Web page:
Digital Asset Management requires the careful choosing of image-editing and media-management applications. No decision could be more critical in the pursuit of the imaging workflow. The features of today's application software are enticing. Best-practice workflows depend upon sound decisions with regards to application software. Yet, our workflows must remain adaptable and somewhat independent of any one piece of software. So, what's the best choice in all this?

Choosing software for both editing and management is a long-term commitment. You must be reasonably certain that the software will be supported and updated with time. The software must be stable with your operating system and scalable to large images and image libraries. It must be flexible and reasonably adaptable to your way of working.

Years ago, I worked with an excellent asset management tool called iView Media Pro. It was a marvelous application that revolutionized DAM on the Mac and then also on Windows (to which it was later ported). Then Microsoft bought the company and changed the name to Expressions Media. After a couple of updates the software was neglected. It languished, and was recently sold to Phase One who claims that the software has been revitalized and updated. No matter. For me, the damage was done. Happily, I've always used a workflow that has emphasized and independence of any particular brand of proprietary software and I suggest you do the same. So the transition to more modern tools was relatively painless. You never want to be too dependent upon anything that is beyond your control.

These days I've moved on from iView and Expressions to Adobe's Lightroom and Bridge, and Apple's Aperture for asset management. And I use Photoshop for my significant image edits. I also have some favorite plugins that work with Lightroom, Aperture, and/or Photoshop. For asset management and RAW processing, I prefer Lightroom for its tight integration with other Adobe products. So, I use Lightroom for the lions's share of my workflow. However, as a Mac user, I really like Aperture's integration with the Mac OS and all other Apple products such as Apple TV, iPhones, and iPads. Aperture also has far better slideshows, bookmaking tools and unique utilization of geotagging (GPS coordinates).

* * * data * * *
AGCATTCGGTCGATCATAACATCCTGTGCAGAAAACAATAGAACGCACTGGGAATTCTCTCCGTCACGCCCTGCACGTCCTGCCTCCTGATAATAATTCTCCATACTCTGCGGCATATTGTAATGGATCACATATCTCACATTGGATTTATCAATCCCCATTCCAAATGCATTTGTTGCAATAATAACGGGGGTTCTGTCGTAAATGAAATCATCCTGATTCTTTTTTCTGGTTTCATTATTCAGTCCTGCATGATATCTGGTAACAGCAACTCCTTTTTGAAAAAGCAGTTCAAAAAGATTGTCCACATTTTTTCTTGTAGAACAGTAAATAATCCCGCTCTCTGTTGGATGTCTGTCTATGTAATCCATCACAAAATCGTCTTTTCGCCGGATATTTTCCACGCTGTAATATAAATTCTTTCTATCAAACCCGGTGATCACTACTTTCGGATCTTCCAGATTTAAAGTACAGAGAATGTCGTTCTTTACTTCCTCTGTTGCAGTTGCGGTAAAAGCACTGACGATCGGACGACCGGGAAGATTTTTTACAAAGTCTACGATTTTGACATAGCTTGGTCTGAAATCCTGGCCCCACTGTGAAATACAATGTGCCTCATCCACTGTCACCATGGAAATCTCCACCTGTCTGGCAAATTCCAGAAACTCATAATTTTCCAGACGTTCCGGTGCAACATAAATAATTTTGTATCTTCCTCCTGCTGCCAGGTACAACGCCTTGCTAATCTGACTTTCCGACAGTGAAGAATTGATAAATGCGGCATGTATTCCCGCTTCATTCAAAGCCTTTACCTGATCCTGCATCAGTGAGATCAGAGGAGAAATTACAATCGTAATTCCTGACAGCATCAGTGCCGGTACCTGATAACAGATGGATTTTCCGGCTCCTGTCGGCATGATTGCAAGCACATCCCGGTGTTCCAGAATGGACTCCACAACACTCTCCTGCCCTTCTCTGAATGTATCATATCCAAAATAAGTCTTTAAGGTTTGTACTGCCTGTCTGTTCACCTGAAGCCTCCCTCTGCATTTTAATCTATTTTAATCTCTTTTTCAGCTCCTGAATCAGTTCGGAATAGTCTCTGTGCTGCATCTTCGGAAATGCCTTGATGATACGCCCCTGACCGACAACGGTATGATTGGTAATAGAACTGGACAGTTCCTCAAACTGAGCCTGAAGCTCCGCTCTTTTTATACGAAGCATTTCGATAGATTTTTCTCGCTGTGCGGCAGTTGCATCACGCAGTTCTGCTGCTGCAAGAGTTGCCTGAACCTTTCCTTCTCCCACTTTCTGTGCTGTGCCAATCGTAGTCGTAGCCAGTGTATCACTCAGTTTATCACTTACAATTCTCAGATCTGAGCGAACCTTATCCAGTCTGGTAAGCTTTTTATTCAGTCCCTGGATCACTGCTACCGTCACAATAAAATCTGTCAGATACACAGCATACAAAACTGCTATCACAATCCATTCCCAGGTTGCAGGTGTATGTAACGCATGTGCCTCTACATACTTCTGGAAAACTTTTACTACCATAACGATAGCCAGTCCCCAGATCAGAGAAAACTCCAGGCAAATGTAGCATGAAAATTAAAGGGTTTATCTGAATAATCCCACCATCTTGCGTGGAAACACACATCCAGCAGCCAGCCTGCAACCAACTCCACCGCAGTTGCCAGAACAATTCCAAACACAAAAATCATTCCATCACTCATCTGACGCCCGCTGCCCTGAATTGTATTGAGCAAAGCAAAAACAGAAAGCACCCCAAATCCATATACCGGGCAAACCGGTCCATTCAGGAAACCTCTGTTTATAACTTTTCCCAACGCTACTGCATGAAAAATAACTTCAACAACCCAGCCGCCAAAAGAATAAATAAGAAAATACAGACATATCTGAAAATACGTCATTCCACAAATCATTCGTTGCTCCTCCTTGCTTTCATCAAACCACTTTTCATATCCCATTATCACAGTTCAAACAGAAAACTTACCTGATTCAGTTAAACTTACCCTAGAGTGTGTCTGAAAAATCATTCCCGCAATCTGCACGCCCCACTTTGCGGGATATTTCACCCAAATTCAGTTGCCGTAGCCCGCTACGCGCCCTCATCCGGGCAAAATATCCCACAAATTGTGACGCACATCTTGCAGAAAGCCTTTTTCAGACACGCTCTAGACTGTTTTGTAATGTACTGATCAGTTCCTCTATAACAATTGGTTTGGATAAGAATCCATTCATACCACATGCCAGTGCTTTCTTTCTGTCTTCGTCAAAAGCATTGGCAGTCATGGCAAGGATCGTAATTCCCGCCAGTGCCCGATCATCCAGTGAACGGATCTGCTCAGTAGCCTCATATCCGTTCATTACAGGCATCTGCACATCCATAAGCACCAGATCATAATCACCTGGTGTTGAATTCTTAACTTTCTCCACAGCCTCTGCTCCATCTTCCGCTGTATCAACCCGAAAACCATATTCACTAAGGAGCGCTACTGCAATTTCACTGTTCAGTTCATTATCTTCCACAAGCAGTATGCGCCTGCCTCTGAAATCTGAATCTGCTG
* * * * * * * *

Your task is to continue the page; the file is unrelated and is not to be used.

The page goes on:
Underneath it all is a workflow that can withstand the predictable changes to technology that will inevitably occur. I feel secure in using a variety of asset-management tools to meet my needs though it does create quite a bit of additional work for me. However, the redundancy does catch errors and omissions that inevitably happen with a very large image library. No library is ever 100% accurate and I am constantly updating and correcting things.

I find that Lightroom and Bridge do a better job in respecting my particular workflow. Aperture, while very elegant, is constantly trying to interject itself upon me with its own way of managing things. While many people really like and prefer the default Aperture workflow, I am partial to my independent approach to file and image management (there are many other posts on this subject in The Geek's Lens).

We'll address these favorite applications (and favorite plugins) and how I use them in detail in future posts. For now the lesson is clear. The key is to utilize them and enjoy them but never be too dependent upon any of them. You never know what the future might hold. Today's state-of-the-art software can easily become tomorrow's has-been.